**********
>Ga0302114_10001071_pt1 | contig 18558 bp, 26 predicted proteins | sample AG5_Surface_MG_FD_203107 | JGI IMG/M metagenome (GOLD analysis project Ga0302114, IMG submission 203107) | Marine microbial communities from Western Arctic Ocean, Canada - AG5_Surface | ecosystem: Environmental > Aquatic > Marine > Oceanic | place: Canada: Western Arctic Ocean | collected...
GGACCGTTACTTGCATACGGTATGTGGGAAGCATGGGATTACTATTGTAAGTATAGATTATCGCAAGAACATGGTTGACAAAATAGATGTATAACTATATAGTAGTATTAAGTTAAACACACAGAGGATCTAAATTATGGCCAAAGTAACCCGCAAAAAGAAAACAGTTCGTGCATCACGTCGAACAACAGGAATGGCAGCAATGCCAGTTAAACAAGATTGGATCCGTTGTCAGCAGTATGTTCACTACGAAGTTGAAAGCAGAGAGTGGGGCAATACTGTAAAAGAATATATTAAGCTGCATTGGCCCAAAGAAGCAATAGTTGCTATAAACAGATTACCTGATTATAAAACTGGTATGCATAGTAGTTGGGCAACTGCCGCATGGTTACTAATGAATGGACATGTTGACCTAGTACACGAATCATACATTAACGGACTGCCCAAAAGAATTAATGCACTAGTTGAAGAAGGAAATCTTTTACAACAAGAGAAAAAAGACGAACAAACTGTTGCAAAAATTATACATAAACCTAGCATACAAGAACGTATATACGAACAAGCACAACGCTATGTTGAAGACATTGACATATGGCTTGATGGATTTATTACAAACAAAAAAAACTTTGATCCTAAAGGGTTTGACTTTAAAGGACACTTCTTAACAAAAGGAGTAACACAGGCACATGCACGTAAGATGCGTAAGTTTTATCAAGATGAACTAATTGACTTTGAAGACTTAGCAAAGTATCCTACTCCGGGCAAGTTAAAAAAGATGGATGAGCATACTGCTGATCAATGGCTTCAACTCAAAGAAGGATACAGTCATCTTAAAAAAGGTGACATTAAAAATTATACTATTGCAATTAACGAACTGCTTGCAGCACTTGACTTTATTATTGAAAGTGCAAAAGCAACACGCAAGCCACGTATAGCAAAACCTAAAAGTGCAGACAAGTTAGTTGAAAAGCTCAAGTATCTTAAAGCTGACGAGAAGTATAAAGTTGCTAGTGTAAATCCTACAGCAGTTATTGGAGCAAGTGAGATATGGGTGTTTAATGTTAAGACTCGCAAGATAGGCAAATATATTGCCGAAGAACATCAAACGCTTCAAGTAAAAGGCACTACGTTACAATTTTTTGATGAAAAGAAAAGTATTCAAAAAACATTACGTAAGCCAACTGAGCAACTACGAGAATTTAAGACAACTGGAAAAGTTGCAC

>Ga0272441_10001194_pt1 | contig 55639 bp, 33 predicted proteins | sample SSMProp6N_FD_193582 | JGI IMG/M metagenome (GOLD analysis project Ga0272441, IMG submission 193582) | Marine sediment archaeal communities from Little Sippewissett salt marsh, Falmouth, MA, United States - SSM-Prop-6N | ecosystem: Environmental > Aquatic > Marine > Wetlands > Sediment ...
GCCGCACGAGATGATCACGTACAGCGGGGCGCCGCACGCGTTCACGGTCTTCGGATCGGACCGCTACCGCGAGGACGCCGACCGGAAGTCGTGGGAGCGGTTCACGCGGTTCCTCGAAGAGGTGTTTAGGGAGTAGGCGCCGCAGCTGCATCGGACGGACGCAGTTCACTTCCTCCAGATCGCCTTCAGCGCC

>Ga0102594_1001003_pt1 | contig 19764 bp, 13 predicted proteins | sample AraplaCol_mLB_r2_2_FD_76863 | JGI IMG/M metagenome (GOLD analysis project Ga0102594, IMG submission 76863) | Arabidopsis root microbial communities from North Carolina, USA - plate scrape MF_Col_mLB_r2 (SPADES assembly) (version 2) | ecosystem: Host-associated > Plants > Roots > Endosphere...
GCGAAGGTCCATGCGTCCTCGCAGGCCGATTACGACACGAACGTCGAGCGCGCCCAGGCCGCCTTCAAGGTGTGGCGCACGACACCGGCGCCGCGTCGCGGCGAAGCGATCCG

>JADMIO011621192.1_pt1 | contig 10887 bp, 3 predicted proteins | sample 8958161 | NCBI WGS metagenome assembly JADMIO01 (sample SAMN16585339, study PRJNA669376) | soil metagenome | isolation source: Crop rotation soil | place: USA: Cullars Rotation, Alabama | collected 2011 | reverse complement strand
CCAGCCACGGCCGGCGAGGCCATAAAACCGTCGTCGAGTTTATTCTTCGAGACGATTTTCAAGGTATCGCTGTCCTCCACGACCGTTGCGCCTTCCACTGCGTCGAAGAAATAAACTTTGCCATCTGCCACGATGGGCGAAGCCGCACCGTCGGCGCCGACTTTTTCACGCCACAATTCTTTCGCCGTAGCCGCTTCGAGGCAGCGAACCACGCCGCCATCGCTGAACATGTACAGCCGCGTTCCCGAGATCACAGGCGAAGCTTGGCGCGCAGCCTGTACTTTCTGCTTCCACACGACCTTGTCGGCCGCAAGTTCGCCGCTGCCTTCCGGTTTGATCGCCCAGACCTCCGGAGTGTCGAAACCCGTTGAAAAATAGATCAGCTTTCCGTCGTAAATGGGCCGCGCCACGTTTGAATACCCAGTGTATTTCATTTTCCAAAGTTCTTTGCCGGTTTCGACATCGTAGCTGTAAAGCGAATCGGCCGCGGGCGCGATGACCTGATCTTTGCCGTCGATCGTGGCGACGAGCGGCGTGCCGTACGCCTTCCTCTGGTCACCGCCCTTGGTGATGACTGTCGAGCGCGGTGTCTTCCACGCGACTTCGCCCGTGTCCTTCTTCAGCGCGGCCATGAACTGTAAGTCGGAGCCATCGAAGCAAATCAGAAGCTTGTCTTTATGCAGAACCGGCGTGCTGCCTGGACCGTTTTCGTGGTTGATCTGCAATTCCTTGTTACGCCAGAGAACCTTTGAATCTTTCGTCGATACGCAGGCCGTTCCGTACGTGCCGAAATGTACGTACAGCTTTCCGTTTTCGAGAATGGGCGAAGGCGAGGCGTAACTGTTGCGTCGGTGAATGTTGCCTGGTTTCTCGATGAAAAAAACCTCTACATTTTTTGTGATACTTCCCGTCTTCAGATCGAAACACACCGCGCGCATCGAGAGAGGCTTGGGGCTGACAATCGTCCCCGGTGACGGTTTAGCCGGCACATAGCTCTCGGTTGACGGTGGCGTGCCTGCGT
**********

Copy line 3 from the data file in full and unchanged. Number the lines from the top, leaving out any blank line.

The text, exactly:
>Ga0272441_10001194_pt1 | contig 55639 bp, 33 predicted proteins | sample SSMProp6N_FD_193582 | JGI IMG/M metagenome (GOLD analysis project Ga0272441, IMG submission 193582) | Marine sediment archaeal communities from Little Sippewissett salt marsh, Falmouth, MA, United States - SSM-Prop-6N | ecosystem: Environmental > Aquatic > Marine > Wetlands > Sediment ...